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  17. I recently had the opportunity to sit down with a latte and read this book from cover to cover. I was impressed by the photography (full frontal quilt shots, not folded, drapey pieces of quilt in artful poses in a studio "living room")as well as the concise instructions, both for cutting and piecing. Even the few quilts that involved random or wonky piecing (like Jolene's) had great instructions that would really remove the intimidation factor for someone wanting to try this type of piecing for the first time. Plus the production and paper quality of this book exceed many at this price point. I also appreciate that there aren't 10 or more pages devoted to the basics & a discussion of the colour-wheel!

    When I buy a book like this, which I consider a crafter-level publication, I'm not really looking for insightful editorial content, nor am I expecting it. For $30 or less, a book containing 19 well-written patterns seems like a killer deal when you consider most individuals market patterns for $8 - $10. However, when I spend $75 on a hard-cover coffee table book about the Quilter's of Gee's Bend I expect some substance.

    While I appreciate the critical thought you put into your review (pie charts!), I'm not convinced this level of publication warrants such analysis. For myself, this and other collective crafting/quilting books function as eye candy and occasionally offer inspiration for new construction methods or interesting fabric combinations.

    Perhaps there is a discussion brewing here: with new crafting books coming out almost weekly, what is their purpose? How are they being used? What are we learning from them? Should we be demanding more for our 25 bucks?Personally, I think I've got more than 40 such quilting books on my shelf and I can count the number of specific projects I've made from all of them combined on one hand. Good use of my crafting budget? Probably not, but I enjoy looking at them from time to time.

    Thanks for being open to discussion Rossie!

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    1. I think it is definitely an open question as to whether a book like this warrants a deep analysis.

      Here’s what I think:
      *Many quilters work on a limited budget. They want to buy the best “match” for their needs. However, given how small the quilt book sections are in most shops, they do not have access to books before buying them (they can’t just flip through the pages and see for themselves). I think quilters want to know what a book is and isn’t and that information isn’t being provided elsewhere on the Internet or even in the quilting magazines. My focus is to provide useful information.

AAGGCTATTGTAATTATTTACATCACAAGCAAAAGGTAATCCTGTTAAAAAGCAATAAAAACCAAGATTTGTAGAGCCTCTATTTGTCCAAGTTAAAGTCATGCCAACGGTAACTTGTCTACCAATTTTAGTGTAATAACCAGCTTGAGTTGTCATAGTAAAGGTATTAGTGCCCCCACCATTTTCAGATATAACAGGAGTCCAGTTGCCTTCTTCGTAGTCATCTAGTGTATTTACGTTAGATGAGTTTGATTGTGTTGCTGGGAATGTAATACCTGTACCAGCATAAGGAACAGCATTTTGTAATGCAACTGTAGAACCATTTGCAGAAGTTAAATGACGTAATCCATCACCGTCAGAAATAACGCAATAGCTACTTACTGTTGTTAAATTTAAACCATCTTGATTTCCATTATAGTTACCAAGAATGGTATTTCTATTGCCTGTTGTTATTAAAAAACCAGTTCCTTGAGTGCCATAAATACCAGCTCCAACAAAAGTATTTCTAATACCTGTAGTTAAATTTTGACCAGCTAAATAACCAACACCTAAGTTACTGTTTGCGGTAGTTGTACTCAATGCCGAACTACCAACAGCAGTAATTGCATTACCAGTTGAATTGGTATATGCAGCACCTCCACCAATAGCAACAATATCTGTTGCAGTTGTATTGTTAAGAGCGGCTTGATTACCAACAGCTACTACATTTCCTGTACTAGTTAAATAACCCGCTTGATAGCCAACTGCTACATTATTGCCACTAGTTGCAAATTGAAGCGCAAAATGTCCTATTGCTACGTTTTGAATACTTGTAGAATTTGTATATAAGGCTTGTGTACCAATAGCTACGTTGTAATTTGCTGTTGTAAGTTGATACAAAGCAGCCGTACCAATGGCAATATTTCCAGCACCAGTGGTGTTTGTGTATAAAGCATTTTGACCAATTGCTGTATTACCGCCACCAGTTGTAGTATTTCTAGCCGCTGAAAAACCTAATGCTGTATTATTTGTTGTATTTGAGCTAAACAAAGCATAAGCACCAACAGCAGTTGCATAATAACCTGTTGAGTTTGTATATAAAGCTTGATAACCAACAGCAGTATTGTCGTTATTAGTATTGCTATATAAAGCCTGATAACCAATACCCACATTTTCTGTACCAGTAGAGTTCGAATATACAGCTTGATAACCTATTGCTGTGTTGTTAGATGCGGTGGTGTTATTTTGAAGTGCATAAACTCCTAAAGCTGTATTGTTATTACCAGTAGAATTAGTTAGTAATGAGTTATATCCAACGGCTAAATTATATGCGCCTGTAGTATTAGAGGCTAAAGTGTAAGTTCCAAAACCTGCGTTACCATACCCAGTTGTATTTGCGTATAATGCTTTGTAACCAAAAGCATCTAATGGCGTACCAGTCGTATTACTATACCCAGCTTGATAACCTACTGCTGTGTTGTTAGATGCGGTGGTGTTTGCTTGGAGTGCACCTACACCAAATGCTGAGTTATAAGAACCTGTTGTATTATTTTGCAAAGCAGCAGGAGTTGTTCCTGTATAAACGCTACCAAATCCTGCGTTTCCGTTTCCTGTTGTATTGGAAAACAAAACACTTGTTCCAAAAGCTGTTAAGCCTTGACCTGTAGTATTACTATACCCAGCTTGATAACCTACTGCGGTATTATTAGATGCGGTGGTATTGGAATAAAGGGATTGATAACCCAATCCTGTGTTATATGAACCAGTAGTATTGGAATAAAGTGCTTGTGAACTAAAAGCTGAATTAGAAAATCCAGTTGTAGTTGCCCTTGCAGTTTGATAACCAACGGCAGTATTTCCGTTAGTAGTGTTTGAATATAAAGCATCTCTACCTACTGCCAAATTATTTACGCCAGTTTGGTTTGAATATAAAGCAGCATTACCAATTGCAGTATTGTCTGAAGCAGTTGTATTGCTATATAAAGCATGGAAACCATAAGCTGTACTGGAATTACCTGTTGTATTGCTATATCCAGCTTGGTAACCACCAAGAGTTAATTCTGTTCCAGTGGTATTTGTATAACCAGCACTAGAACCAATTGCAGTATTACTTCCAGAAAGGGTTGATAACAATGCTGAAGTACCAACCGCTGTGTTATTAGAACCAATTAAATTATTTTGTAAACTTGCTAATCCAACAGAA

*Book publishing is a for-profit enterprise. I am not subjecting freely-provided blog tutorials to my criticism, just books.
      *Book publishers are making a move to define and co-opt the idea of modern quilting; they may be applying this term inappropriately and I feel that it is worth monitoring the situation.
      *I make an effort to compare books against their publicity, which I think is fair. This particular book makes some pretty grand claims that just don’t stand up under scrutiny. If they had called the book “Pretty Quilts from the Blogging Universe” and hadn’t claimed to capture an important part of “quiltmaking history,” I would have had far less criticism for the book. Someone has to keep the publisher’s honest.

      You make a lot of good points about the quality and value of this book, if you read back over my review, you’ll see that I said many of the same things.
      I expect that if people aren’t interested in the critical parts of my book reviews they can skip the “what it’s not” section. Or, of course, not bother to read the book reviews at all and focus on the happy blog hops and the basic information available from Internet retailers.

      As for what quilting books are “for,” I really think that varies from book to book. I can tell you want I love: when books are either really clear about their purpose and stick to it: Like with The Practical Guide to Patchwork: New Basics for the Modern Quiltmaker by Elizabeth Hartman

      which just is what it says. Basics and skillbuilders. Fantastico. Or, I also like it when a quilter has a well-developed voice and that is captured in the book [and again, when that is communicated by the materials surrounding he book (cover art, title, blurbs, etc.)]

      What do you think?